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Compaq Sets Price Benchmark on TPC-C

The cost per database transaction on industry standard benchmarks continues to drop for Windows-based servers, with Compaq Computer Corp. showing off the latest economy results on the Transaction Performance Processing Council's OLTP benchmark, the TPC-C.

Compaq this week highlighted a benchmark run on the closely watched TPC-C benchmark that achieved 17,000 tpmC (transactions per minute on the TPC-C benchmark) at a cost of $3.99 each.

The TPC-C is one of several benchmarks overseen by the TPC and is a standard measure of large online transaction processing systems typical of those used in the back-end of large companies' order-entry systems.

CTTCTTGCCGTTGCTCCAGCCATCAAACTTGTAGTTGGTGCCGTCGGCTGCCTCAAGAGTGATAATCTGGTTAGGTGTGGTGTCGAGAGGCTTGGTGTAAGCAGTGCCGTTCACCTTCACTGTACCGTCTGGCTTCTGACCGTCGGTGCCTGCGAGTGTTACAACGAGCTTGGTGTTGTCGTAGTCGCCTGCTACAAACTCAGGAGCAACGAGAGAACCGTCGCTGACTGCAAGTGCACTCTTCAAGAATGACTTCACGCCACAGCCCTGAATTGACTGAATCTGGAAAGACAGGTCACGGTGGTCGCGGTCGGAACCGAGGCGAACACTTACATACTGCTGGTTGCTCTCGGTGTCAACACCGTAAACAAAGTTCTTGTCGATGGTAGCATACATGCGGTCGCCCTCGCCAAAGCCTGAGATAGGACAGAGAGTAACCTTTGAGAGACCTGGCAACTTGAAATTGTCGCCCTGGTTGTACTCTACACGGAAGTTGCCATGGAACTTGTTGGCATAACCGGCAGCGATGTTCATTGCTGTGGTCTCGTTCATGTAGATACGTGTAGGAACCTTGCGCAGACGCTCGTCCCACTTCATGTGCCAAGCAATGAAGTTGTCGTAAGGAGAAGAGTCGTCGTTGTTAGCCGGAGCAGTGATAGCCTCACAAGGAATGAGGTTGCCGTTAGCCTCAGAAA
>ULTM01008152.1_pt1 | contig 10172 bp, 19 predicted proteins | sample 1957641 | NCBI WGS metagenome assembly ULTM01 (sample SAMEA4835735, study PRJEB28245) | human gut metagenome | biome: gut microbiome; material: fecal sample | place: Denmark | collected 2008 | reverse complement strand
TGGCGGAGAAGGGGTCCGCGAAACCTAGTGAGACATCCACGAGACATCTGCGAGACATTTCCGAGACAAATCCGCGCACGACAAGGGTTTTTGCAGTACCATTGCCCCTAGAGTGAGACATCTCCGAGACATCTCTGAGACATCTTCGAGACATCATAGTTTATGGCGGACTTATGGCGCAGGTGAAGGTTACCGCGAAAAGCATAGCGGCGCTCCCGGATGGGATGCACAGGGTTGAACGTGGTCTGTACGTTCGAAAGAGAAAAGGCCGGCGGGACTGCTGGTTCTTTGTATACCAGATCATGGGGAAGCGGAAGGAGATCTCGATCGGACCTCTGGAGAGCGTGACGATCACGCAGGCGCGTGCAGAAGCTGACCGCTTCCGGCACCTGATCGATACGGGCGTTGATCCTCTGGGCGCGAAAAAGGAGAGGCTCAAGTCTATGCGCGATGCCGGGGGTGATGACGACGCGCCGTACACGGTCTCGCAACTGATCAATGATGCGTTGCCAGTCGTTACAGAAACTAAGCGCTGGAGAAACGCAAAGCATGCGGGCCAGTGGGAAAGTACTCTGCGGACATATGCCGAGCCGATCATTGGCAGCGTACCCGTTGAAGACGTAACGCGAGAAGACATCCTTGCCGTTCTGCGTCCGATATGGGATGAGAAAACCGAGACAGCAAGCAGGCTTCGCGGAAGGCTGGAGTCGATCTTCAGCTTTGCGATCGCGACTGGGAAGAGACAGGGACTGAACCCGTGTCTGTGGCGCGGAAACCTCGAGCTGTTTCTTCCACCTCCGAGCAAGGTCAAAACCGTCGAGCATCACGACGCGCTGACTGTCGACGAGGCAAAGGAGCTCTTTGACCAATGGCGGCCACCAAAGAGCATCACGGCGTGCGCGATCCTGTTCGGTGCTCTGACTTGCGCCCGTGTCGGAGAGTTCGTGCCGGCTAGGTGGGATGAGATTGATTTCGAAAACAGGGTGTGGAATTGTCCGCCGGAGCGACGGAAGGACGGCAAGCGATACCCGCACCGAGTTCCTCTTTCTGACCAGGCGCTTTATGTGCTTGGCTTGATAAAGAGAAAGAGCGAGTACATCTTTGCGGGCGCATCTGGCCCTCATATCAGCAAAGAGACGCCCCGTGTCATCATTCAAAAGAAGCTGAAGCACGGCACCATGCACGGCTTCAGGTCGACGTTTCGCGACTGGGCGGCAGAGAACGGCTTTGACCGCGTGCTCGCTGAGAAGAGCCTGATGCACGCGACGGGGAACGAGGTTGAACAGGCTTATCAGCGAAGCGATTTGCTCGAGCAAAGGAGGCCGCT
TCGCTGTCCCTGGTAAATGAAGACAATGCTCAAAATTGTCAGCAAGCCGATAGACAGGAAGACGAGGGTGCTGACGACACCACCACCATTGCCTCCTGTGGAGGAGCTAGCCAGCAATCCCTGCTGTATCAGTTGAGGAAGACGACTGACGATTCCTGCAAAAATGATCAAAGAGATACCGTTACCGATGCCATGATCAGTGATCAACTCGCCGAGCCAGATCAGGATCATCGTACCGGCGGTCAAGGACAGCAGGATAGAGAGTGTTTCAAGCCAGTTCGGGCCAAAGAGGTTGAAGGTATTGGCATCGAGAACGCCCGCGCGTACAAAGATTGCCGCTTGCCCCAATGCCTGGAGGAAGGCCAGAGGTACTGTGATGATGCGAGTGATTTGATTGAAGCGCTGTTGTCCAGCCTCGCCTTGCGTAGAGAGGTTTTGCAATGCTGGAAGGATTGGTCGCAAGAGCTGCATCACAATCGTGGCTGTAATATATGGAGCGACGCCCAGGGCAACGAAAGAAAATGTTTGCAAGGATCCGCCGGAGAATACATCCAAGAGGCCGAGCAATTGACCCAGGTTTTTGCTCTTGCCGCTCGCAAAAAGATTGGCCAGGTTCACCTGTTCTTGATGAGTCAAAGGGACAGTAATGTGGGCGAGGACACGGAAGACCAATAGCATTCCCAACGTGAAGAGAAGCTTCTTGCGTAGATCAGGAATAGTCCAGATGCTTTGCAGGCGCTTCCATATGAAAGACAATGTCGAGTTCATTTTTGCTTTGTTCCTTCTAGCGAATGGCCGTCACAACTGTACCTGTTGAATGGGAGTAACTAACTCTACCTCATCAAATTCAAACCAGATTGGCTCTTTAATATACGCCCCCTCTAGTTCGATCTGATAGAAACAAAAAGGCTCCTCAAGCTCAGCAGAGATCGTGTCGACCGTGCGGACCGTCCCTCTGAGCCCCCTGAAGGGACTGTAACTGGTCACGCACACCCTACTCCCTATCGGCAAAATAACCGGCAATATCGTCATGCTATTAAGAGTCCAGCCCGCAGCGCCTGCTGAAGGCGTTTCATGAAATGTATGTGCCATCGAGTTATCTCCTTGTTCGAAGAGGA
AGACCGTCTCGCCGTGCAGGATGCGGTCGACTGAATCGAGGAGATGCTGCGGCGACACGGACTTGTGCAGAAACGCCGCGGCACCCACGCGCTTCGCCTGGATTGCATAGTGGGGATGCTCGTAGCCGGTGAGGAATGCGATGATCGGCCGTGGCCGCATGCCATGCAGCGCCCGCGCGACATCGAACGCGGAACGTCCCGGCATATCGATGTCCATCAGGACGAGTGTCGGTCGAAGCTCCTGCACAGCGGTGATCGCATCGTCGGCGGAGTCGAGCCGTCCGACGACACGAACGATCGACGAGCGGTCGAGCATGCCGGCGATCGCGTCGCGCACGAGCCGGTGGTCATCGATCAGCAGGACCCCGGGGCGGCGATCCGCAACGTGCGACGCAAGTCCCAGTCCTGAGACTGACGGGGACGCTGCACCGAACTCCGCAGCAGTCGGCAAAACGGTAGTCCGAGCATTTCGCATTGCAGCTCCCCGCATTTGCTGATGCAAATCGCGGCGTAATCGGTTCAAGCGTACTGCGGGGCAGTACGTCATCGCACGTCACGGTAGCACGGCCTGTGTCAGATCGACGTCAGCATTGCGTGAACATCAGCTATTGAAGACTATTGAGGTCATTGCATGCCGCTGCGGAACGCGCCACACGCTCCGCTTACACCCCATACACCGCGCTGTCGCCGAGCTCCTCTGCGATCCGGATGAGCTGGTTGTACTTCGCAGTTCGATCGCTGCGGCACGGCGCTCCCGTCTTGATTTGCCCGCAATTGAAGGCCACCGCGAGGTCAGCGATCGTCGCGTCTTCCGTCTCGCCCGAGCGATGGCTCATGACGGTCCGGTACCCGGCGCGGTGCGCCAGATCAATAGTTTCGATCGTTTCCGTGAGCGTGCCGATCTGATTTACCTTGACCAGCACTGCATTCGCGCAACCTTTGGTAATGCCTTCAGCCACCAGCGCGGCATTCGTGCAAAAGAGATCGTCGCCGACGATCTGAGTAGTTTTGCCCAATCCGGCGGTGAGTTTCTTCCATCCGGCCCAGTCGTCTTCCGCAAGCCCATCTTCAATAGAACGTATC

Vendors such as Compaq, IBM, Dell, Sun and others compete in two ways on the TPC-C benchmark. They push for scalability on one hand and price/performance on the other. Systems that perform best on scale are typically anchored by large Unix-based SMP database machines or clusters of Windows servers. Systems aimed at achieving low price/performance tend to be anchored by very small servers, such as the two-processor ProLiant ML370 Compaq used in its test. That system ran Windows 2000 Server and SQL Server 2000.

The Compaq number, which is the first result to go below $4 per transaction, is not radically better in price/performance than other current systems from Dell and IBM, which are at $4.38 and $4.67 per transaction, respectively.

As a measure of how much system cost has dropped in recent years, however, Compaq notes that it was first to produce a system that cost less than $100 per transaction in 1996.

About the Author

Scott Bekker is editor in chief of Redmond Channel Partner magazine.

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